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The Middle East on the move

2011 has turned out to be a revolutionary year for the Middle East and other muslim countries. Not only within the political sphere where upheavals in several countries have led to regime changes and war-like situations but also in sport.

Play the Game has decided to take a closer look at the Middle East and the way in which sport plays a role politically by adding a Middle East theme to the Play the Game 2011 conference.

We call the theme:

The Middle East on the Move: Sport in the Arab world

Theme description:

What may have appeared a fata morgana has become tangible reality: The Middle East has entered the international sports arena as a player you have to count in. With Qatar as the most visible example, Arab governments have invested huge amounts in getting control over big sports events, mega-brands, clubs and international federations. Their money seems abundant, but their image is under dispute: What is the Arab elite aiming at, what are their visions for world sport?

Sport also plays a vibrant role in others spheres of the Arab societies. The stadium is not only a sports field, but also a platform with a potential for politics, and football crowds seem to have played a role in the recent political uprisings.

A particular challenge is the role of women in countries where Islam is the predominant religion: Are women covered by the term “Sport for all”?

In the run up to the conference you will find articles related to the Middle East in this page.

If you would like to make a contribution, please do not hesitate to contact Play the Game by sending an email to Stine Alvad

The theme page is launched with an article suite by Middle East expert James M. Dorsey fucusing on the Middle East, North African uprisings, politics and football.

Read the articles here:


Football Produces for Qatar PR Fiasco Rather than PR Boon

by James M. Dorsey
4 April 2011
Two major sports events in recent months were intended to anchor Qatar’s image as a global sports hub and demonstrate its mastery in hosting major sporting events. It didn’t quite work out that way.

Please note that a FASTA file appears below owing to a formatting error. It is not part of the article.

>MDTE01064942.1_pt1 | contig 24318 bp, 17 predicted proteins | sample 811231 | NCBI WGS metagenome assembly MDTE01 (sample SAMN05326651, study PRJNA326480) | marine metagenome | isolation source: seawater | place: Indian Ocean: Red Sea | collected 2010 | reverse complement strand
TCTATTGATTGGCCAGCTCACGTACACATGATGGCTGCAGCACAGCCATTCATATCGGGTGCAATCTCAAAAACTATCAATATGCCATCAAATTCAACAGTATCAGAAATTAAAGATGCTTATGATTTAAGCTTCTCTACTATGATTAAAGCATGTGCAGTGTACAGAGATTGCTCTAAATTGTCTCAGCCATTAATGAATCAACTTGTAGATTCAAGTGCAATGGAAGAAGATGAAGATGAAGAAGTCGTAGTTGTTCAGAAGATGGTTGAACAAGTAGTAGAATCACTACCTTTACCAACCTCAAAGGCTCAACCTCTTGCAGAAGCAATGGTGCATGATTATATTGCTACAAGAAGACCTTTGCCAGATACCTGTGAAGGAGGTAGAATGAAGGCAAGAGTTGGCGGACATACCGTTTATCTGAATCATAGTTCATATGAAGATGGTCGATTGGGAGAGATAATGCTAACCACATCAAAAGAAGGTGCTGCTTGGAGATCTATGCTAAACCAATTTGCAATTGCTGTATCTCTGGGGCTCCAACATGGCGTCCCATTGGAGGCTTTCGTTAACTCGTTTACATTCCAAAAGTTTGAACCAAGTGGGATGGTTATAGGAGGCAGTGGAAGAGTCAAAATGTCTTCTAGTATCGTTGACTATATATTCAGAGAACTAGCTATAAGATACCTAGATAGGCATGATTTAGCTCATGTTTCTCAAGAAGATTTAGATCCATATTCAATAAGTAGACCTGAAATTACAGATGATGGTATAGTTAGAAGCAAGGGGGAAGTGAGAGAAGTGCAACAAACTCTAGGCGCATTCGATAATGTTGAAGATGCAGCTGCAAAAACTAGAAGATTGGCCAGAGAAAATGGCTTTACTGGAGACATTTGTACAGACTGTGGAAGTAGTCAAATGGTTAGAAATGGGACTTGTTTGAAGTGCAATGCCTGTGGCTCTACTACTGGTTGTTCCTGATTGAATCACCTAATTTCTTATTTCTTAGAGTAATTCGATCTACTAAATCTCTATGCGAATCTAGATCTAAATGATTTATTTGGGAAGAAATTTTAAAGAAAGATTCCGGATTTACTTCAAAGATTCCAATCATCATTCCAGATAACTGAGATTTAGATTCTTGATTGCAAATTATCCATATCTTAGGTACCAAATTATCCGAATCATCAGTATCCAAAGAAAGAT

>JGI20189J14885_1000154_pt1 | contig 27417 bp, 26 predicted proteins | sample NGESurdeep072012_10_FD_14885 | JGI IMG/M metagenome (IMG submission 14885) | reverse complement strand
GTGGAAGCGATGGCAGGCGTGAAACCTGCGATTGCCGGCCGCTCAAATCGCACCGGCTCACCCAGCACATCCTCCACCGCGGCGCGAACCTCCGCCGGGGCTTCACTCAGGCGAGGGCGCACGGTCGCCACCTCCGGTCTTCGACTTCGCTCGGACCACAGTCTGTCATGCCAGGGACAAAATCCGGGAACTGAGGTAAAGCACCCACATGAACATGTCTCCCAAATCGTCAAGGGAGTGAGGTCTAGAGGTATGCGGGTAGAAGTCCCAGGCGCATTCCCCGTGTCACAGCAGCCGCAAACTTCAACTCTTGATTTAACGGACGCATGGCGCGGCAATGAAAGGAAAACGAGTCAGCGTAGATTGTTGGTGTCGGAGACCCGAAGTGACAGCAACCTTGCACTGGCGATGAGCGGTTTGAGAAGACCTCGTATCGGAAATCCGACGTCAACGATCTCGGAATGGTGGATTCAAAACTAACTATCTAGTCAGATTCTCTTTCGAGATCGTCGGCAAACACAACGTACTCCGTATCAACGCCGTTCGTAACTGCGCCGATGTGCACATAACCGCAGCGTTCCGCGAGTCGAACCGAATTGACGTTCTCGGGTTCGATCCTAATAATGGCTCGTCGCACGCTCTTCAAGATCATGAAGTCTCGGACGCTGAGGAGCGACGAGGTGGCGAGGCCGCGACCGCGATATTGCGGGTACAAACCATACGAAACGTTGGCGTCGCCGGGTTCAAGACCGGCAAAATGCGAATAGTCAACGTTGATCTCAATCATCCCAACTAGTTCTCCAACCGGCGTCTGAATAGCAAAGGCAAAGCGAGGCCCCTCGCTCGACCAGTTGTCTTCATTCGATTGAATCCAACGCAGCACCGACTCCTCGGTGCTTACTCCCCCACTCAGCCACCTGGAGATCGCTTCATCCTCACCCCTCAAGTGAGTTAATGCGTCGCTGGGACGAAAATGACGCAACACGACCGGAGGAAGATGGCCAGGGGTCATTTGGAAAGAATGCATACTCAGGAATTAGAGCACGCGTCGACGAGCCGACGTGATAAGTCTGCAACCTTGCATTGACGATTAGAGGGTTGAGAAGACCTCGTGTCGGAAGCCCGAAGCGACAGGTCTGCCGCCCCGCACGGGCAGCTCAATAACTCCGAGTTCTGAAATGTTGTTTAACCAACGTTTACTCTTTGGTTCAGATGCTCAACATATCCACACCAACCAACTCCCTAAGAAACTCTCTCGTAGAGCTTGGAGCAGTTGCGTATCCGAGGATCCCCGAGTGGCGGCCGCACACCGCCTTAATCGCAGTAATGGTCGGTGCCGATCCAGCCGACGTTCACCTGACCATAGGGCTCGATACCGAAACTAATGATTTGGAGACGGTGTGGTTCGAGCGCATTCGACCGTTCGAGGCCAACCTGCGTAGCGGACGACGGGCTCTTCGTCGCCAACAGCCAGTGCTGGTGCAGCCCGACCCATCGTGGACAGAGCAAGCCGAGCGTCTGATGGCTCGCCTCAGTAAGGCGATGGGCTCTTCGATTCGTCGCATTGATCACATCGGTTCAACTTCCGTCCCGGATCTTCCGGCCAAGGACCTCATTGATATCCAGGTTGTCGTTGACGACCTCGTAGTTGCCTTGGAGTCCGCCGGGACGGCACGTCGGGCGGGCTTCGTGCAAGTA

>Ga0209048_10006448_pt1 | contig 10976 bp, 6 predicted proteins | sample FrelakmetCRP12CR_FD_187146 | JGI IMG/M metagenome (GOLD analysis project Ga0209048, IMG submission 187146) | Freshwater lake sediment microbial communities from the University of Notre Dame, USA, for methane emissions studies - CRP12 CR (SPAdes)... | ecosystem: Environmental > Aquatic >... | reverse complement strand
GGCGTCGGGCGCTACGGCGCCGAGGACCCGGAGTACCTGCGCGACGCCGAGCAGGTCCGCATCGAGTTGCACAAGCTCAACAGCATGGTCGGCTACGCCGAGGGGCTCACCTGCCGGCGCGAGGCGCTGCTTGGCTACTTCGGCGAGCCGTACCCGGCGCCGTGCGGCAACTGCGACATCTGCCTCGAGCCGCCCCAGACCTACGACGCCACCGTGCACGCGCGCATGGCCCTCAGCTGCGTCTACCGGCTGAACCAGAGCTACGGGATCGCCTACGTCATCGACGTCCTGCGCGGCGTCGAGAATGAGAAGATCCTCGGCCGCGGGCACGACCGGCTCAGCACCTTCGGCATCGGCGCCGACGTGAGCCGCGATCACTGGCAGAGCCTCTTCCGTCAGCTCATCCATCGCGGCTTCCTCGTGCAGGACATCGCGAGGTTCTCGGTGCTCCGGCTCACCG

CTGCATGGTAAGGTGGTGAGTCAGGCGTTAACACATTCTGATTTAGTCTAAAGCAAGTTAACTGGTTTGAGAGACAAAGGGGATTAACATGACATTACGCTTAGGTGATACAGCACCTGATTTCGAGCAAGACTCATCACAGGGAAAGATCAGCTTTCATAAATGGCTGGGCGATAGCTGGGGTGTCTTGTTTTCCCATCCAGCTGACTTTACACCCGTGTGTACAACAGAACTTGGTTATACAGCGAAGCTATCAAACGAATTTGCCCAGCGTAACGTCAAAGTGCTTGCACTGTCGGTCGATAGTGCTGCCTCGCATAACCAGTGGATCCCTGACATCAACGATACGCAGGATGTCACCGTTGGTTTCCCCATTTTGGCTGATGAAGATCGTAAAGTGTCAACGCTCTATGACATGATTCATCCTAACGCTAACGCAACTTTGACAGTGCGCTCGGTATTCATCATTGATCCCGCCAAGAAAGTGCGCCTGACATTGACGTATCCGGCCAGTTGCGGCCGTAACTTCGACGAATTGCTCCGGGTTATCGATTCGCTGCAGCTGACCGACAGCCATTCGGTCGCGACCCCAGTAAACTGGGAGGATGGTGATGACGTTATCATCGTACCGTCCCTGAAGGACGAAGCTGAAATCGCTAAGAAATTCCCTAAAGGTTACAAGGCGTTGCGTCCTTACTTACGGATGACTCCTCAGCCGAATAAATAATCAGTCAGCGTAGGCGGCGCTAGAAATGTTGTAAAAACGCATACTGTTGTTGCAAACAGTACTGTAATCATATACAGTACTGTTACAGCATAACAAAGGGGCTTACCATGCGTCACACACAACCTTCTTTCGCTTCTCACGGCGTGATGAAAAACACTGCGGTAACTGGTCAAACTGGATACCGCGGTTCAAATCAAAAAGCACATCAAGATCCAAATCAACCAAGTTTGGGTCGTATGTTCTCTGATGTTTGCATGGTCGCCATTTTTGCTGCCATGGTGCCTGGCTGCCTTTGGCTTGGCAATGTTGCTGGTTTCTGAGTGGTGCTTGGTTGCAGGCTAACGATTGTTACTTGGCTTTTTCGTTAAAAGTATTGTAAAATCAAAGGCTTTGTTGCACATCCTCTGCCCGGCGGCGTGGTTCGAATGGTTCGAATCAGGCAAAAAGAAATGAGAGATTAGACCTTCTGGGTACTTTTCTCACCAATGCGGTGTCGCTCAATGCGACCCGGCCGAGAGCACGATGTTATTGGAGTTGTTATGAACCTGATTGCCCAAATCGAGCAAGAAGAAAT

Emboldened Fans Rewrite the Politics of Egyptian Football

by James M. Dorsey
28 March 2011
Egyptian football fans, emboldened by their role in protests that deposed Egyptian President Hosni Mubarak after 30 years in office, are seeking to alter the politics of their country’s beautiful game.


Football Pitches: A battleground for North Africa's future

by James M. Dorsey
21 March 2011
Football matches are but one battle fought on the pitches of North Africa. The other is the struggle for the region's future.



Other news related to the Middle East theme

Mounting workers’ deaths increase pressure on Qatar, FIFA and Asian countries

21 February 2014

Qatar will have to face the critique of the working conditions under which many foreigners work in the country. This could bring out discussions about the very nature of Qatari politics and society, James M. Dorsey reports.[more]

Reports of deaths add pressure to improve conditions for foreign workers in Qatar. Photo: Shell/Flickr

Qatar’s love affair with France consummated with soccer

15 October 2012

French football team Paris Saint-Germain has recently signed a record sponsorship deal with Qatari National Bank. This deal is only a part in a long-term strategy designed by Qatar to forge national identity with sports as a...[more]

PSG owner Nasser al-Khelaifi (middle) recently recruited Zlatan Ibrahimovic (left) to the team. Photo by Flickr user jeanfrancios_beausejour

Soccer meets politics at Doha’s Mohammed Abdul Wahhab Mosque